Abuses in Ehpad: public authorities ‘not up to it’, says Rights Defender – Sciences et Avenir

The rights advocate once again sounds the alarm about “attacks” on fundamental rights and “bullying” of the elderly in nursing homes and believes that the response of state authorities is “not up to par”.

“We continue to see violations of the rights of those living in nursing homes (…). The government response is not in line with the reported violations and urgency,” lamented Claire Headon in an interview with JDD, who is submitting a follow-up report on Monday on 64 recommendations issued in May 2021 during the Covid crisis.

The May 2021 document and Victor Castanet’s book Les Fossoyeurs, which is expected to be updated at the end of January, “raised the awareness not only of public authorities, but of the whole society,” emphasizes Claire Edon. . But much remains to be done.

She cites an “increase in reporting” to the Rights Advocate, which investigated some 900 complaints in the six years leading up to the 2021 report and 181 complaints in just 18 months.

The next steps, detailed in the report, were drawn up on the basis of complaints and “the responses of ministries and state bodies to the recommendations we sent,” the Rights Defender clarifies.

These are “ill-treatment” (43% of cases), “restriction of visits” (30%), “restriction of freedom of movement” (12%). These shortcomings apply to both the private and the public. But “Eighteen months after the first report, the results are extremely alarming: 9% of our recommendations have been implemented, 55% have been announced but are difficult to implement, and 36% remain unanswered,” laments Claire Headon.

Its main recommendation is to establish a “minimum ratio of supervision” including “at least eight caregivers and assistants per ten nursing home residents”. “In France, the ratio is 6 to 10, while in the Nordic countries it is 10,” she told JDD. And “if you restore the normal rate of supervision, educators will return to work there.”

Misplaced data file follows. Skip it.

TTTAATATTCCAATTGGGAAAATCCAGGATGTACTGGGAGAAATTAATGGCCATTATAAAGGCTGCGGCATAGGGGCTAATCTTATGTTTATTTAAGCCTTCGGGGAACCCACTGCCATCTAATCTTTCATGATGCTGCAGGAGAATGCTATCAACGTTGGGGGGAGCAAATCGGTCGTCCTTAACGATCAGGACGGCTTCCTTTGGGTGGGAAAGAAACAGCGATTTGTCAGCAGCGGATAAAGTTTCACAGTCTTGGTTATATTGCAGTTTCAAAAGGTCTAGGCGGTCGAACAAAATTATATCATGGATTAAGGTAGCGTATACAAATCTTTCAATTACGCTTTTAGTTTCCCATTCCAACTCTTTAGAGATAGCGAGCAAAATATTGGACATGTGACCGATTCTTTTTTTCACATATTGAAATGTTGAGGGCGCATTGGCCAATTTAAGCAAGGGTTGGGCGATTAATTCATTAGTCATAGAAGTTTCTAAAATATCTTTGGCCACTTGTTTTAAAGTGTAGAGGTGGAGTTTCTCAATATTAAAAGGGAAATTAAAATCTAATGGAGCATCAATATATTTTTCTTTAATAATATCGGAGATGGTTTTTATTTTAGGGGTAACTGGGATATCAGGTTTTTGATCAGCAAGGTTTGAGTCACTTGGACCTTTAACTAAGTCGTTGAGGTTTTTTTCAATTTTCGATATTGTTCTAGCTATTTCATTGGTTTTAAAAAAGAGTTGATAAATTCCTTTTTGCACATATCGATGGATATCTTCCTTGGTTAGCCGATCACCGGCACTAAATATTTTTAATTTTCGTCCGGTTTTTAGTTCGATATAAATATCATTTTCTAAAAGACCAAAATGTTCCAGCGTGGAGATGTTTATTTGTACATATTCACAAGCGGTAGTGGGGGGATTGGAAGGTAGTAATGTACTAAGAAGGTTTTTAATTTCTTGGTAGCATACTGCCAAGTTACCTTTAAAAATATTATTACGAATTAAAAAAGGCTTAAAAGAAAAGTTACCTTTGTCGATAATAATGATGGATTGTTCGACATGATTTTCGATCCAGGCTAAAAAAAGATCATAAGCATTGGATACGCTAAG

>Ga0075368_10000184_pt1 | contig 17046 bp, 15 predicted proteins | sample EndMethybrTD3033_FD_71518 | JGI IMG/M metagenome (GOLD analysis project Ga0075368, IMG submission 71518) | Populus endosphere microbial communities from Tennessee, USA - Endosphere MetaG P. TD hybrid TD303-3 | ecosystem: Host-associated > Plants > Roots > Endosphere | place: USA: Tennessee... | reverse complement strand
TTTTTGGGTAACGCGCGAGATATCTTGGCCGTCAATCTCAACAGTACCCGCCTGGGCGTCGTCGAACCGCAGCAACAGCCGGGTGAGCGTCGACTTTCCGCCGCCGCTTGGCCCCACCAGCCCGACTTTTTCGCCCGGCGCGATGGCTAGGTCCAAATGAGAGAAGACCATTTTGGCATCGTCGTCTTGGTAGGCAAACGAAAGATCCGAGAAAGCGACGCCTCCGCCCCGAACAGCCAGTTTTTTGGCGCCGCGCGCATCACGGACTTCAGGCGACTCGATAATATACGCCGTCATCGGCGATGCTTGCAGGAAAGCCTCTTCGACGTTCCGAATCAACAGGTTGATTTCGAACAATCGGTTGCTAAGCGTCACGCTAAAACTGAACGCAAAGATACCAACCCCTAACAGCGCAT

– “Random isolation” –

According to a report released on Monday, “certain worries” such as the toilet are “arranged according to accounting logic to reduce the number of staff.” It is reminiscent of nursing home residents who “at best showered every two weeks” and for a time “stayed in hospital gowns or pajamas most of the time.” To compensate for the lack of staff, the institution introduced “two days of bed rest per week for each resident.”

Claire Henon rights advocate, July 20, 2020, Paris (AFP/Archive – JOEL SAGET)

Another black spot is late institutionalization after some Covid infections. The rights advocate asks to “put an end to violations of freedom of movement” and “restore the right to maintain family ties for the residents of Ehpad” (this issue accounts for 46% of the applications received).

She cites “cases of arbitrary isolation of residents in their rooms” or “restrictions on visits”, details examples of “forbidding the presence of a loved one during meals; the obligation to keep the doors of the rooms open to check compliance with the observance of the distance between people; no physical contact, such as holding hands.”

Third, the report highlights shortcomings in the fight against abuse, in particular the lack of “a reliable measurement tool that is used by all oversight bodies.” He calls for “a system of medico-social vigilance to enhance the identification, reporting and analysis of situations of abuse.”

The project has been underway since the government launched three administrative missions in September to develop ways to better identify, quantify and prevent abuse of the elderly, disabled and children.

Welcoming the government’s decision to test all 7,500 Ehpads in the wake of the Orpea scandal, she notes a “lack of human resources” to carry out the “necessary checks.”

Announced by the government in March 2022, the publication of 10 key indicators for each establishment to help families make their choice has not yet been published.

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